The writer and activist Mayo Angelou, who died this week aged 86, was an extraordinary human being. She overcame abuse and allsorts of hardships; she was an important figure in the civil rights movement, working with Martin Luther King among others; and her book I Know Why the Caged Bird Sings made her a spokesperson for both African Americans and women. In 1994 Bill Clinton invited her to read one of her poems at his inauguration, the first time a president had given a poet centre stage since John F Kennedy.
Maya’s death got me thinking about what it takes to influence people in the way she did. It happened in the same week that voters across Europe expressed their disillusionment with how the EU was being led, either voting for extreme anti-Europe parties or abstaining completely. And in a week in which I was kicking off a major cultural transformation project for a client.
The management guru Peter Drucker, famously said: “Culture eats strategy for breakfast”, recognising the critical role culture plays in influencing peoples behaviour and actions – be it in a business or a country. Give this it surprises me how little attention many leaders give to really understanding how cultures work. Culture change is often approached like IT implementations, with legions of people engaged in massive structured top-down change programs. The results so often is that nothing changes, or if it does change, it soon changes back. In the case of Europe, politicians seem to think that all that needs to be done is to explain yourself and people will follow. As this weeks results show, not only is this incorrect, it actually has them turn against you.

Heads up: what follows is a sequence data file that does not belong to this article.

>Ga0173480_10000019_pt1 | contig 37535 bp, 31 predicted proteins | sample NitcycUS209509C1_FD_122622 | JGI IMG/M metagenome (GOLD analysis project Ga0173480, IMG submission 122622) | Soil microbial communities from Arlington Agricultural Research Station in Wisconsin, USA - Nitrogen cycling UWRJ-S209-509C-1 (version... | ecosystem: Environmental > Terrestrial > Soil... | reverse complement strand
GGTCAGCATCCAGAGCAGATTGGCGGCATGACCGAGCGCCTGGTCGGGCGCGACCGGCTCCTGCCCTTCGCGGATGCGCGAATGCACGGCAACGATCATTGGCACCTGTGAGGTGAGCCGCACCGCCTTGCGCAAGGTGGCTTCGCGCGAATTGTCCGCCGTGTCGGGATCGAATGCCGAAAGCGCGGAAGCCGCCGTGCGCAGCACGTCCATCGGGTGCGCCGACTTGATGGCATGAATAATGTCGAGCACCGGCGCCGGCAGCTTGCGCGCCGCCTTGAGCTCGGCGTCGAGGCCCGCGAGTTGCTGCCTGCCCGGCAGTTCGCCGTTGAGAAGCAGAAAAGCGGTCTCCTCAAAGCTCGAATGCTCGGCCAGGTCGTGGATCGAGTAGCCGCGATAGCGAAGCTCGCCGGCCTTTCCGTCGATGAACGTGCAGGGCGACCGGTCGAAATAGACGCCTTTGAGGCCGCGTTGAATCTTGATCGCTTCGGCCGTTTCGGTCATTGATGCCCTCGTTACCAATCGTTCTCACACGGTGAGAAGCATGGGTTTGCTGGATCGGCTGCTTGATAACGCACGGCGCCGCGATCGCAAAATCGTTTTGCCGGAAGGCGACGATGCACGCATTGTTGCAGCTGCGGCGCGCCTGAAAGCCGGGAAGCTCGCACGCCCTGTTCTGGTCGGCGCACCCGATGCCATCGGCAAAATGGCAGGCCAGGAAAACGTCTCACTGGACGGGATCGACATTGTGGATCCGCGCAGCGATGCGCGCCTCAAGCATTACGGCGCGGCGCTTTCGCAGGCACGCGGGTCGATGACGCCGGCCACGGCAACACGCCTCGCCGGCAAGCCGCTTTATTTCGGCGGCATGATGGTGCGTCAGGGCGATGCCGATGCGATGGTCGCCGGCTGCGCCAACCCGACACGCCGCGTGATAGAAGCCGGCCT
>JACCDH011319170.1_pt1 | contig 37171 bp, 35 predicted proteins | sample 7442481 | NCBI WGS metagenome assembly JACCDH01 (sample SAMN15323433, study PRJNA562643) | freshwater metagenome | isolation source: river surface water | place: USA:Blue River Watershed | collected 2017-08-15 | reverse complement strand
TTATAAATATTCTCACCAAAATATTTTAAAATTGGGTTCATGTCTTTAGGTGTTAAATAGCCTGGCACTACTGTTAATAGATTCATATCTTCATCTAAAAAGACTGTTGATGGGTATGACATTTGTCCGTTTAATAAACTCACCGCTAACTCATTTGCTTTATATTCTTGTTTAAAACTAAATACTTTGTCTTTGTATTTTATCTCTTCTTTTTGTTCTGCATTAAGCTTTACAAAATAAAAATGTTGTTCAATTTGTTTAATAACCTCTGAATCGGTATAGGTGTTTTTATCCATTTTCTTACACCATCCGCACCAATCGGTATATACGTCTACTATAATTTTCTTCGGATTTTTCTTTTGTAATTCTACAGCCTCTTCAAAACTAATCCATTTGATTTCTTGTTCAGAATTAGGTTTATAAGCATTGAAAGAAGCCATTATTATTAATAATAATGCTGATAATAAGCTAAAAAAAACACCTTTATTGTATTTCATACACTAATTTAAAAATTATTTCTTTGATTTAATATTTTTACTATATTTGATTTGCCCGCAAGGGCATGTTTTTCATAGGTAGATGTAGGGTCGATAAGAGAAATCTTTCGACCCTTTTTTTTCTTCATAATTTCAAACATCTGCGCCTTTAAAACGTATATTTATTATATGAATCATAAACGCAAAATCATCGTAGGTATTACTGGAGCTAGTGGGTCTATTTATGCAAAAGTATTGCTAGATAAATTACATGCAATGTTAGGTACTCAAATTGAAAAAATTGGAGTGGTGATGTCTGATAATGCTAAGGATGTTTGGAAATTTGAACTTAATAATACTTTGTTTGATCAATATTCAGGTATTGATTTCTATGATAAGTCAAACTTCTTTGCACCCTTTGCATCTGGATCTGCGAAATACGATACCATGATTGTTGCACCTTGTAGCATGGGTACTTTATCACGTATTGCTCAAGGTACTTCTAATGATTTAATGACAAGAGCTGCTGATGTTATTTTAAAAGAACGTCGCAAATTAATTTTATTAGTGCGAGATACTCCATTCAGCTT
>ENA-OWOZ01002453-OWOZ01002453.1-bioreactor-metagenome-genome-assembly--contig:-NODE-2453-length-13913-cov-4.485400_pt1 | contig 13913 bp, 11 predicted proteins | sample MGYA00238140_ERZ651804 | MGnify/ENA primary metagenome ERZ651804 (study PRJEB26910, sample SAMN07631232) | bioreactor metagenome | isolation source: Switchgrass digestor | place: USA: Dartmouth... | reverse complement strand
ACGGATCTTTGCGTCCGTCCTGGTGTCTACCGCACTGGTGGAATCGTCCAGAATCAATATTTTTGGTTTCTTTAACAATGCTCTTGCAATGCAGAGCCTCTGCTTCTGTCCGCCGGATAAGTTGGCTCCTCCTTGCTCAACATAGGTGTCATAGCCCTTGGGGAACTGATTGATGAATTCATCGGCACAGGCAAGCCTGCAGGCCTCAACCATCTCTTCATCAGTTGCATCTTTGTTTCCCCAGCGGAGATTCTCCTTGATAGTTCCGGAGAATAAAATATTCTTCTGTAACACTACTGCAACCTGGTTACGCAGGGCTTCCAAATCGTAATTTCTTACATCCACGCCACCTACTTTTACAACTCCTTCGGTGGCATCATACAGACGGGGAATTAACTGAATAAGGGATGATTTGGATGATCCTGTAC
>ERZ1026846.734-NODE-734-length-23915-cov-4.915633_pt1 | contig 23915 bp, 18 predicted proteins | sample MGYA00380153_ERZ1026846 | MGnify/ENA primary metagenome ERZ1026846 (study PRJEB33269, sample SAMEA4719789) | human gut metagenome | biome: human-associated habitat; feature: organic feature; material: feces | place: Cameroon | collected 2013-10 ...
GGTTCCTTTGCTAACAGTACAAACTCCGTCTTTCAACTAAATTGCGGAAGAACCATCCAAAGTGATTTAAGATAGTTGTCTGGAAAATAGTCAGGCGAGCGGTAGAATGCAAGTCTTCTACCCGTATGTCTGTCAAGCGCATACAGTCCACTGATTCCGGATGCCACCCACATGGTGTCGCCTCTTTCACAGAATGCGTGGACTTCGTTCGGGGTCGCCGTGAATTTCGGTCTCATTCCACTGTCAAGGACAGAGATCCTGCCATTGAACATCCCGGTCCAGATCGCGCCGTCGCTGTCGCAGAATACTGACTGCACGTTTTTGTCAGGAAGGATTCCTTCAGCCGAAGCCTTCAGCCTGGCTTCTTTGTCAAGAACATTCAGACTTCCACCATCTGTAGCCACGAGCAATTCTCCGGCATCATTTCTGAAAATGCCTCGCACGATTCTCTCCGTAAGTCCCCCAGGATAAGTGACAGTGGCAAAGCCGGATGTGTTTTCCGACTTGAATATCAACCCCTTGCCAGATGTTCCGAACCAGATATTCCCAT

Which is why there’s a lot to be learnt from Maya Angelou. Maya was part of one of the most astonishing cultural transformations of the last hundred years – what started as the Civil Rights Movement and catalyzed a shift in western values that is still working through today.
What Maya instinctively knew, as did Martin Luther King, was the means to bring about change is not top down but from the ground up, and not by explaining yourself but by engaging with peoples hearts and souls.
This is where the European Union has gone wrong. Mainstream European politicians talk a lot, but the feeling they leave most of population with is a sense of frustration, boredom and resignation. They have forgotten what Napoleon said: “A leader is a dealer in hope.”
Cultural change is not a logical process, it is an emotional one. The terms ‘vision’ and ‘mission’ have become devalued in many places as they have come to means words written on bits of paper in workshops. A real vision though isn’t a bunch of words, it is something authentic and real that people can and do connect with at an emotional level. A real mission is not a pithy statement but something that moves people to act.
Learning how to generate a sense of genuine hope and new possibility is the most important capability leaders need to develop if they want to bring about profound and lasting change.
What Maya Angelou's passing reminded me was that the catalyst for change isn't what you say, but how you make people feel.